What is atopic skin allergy

<p>This subsection of the ‘Entry information’ section provides a mnemonic identifier for a UniProtKB entry, but it is not a stable identifier. Each reviewed entry is assigned a unique entry name upon integration into UniProtKB/Swiss-Prot.<p><a href=’/help/entry_name’ target=’_top’>More…</a></p>Entry namei O93972_MALSM
<p>This subsection of the ‘Entry information’ section provides one or more accession number(s). These are stable identifiers and should be used to cite UniProtKB entries.

Upon integration into UniProtKB, each entry is assigned a unique accession number, which is called ‘Primary (citable) accession number’.<p><a href=’/help/accession_numbers’ target=’_top’>More…</a></p>Accessioni

O93972Primary (citable) accession number: O93972
<p>This subsection of the ‘Entry information’ section shows the date of integration of the entry into UniProtKB, the date of the final sequence update and the date of the final annotation modification (‘Last modified’). The version number for both the entry and the <a href=»http://www.uniprot.org/help/canonical_and_isoforms»>canonical sequence</a> are also displayed.<p><a href=’/help/entry_history’ target=’_top’>More…</a></p>Entry historyi Integrated into UniProtKB/TrEMBL: May 1, 1999
Last sequence update: May 1, 2000
Last modified: December 11, 2019
This is version 31 of the entry and version 2 of the sequence.

What is atopic skin allergy

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<p>This subsection of the ‘Entry information’ section indicates whether the entry has been manually annotated and reviewed by UniProtKB curators or not, in other words, if the entry belongs to the Swiss-Prot section of UniProtKB (<strong>reviewed</strong>) or to the computer-annotated TrEMBL section (<strong>unreviewed</strong>).<p><a href=’/help/entry_status’ target=’_top’>More…</a></p>Entry statusi Unreviewed (UniProtKB/TrEMBL)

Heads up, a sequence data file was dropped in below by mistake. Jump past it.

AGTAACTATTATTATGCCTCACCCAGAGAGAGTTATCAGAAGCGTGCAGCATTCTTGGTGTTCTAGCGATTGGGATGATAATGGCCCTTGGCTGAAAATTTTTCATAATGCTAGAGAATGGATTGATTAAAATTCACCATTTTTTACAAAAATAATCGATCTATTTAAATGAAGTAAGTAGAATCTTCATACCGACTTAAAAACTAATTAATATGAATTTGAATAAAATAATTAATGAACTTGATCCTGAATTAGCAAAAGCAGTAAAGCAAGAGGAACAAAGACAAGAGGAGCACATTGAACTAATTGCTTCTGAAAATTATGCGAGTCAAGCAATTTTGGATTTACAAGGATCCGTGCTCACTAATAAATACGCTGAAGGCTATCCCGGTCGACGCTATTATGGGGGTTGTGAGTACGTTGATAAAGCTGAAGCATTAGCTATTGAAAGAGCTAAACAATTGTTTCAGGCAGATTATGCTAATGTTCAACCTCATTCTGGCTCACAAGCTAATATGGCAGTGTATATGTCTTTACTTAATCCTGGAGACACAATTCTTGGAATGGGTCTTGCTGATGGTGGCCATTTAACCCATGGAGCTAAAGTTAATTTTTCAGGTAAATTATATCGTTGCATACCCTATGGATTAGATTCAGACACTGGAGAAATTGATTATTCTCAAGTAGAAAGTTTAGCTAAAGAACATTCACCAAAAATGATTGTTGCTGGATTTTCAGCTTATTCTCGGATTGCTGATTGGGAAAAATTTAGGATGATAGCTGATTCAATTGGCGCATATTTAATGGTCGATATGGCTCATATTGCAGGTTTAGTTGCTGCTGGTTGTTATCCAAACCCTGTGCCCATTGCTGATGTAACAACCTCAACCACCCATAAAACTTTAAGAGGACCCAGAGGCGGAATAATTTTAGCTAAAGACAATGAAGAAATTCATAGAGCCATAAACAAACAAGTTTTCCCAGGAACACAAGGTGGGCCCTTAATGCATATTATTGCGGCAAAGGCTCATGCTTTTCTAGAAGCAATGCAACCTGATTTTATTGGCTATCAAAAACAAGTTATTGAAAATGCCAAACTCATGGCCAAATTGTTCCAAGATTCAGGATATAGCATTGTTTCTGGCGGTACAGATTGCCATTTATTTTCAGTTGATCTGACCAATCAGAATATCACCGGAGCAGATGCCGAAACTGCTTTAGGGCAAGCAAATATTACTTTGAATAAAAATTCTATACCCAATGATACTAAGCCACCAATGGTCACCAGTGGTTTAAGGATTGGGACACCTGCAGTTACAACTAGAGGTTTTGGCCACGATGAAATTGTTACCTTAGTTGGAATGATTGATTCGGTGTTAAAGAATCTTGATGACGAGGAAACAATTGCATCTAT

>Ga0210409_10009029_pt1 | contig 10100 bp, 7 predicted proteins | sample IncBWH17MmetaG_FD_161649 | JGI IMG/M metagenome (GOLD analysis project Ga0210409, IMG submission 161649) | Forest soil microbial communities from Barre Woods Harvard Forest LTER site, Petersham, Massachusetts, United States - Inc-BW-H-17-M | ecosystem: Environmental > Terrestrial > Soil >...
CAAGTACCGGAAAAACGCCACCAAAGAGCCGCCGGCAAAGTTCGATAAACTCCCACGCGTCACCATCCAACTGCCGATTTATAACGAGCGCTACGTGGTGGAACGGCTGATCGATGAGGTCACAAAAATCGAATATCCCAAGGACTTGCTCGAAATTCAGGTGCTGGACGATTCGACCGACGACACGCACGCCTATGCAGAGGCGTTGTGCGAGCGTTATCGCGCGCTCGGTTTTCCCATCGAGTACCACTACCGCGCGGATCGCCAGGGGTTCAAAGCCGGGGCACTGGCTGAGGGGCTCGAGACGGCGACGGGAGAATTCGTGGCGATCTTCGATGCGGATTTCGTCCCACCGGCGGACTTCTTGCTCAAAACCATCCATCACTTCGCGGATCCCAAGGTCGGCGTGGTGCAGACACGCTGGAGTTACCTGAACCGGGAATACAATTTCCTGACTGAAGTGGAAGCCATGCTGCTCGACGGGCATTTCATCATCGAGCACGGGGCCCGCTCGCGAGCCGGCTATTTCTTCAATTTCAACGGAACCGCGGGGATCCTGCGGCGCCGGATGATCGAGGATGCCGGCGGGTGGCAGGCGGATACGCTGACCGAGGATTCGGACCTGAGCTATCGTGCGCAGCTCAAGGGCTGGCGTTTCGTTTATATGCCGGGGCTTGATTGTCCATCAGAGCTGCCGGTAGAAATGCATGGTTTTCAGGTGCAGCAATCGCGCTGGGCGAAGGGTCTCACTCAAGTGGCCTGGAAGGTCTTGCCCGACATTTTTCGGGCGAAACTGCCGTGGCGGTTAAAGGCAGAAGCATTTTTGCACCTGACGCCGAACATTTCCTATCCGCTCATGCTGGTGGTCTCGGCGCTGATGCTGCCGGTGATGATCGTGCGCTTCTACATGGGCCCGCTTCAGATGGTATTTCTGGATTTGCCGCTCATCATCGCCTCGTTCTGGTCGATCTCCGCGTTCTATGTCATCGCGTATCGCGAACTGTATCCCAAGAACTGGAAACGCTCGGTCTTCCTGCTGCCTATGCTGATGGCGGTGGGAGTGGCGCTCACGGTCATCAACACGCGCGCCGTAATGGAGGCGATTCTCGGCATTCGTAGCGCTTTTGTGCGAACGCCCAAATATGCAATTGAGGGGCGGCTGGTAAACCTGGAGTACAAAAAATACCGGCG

<p>This section provides links to proteins that are similar to the protein sequence(s) described in this entry at diverse levels of sequence identity thresholds (100%, 90% and 50%) based on their membership in UniProt Reference Clusters (<a href=»http://www.uniprot.org/help/uniref»>UniRef</a>).<p><a href=’/help/similar_proteins_section’ target=’_top’>More…</a></p>Similar proteinsi

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Most Common Allergies

Asthma

What is asthma?
Asthma is a condition that causes swelling and inflammation inside the airways of the lungs.

This inflammation and swelling is there to a greater or lesser degree every the time in people with asthma.The more inflammation there is the harder it becomes to breathe. People with asthma also own over-sensitive airways, so their airways react to triggers that do not affect other people. When sufferers come into contact with something that irritates their airways (a trigger), it can cause their airways to narrow.

Read more…

Drug Allergy

Prescription drugs own been through a rigorous process of testing to ensure safety, despite this, a minority of individuals will develop side-effects. Side- effects are termed “adverse drug reactions” by doctors and although the majority of adverse drug reactions are relatively minor and may even permit continuation with the drug, in some cases more severe symptoms can occur.Read more…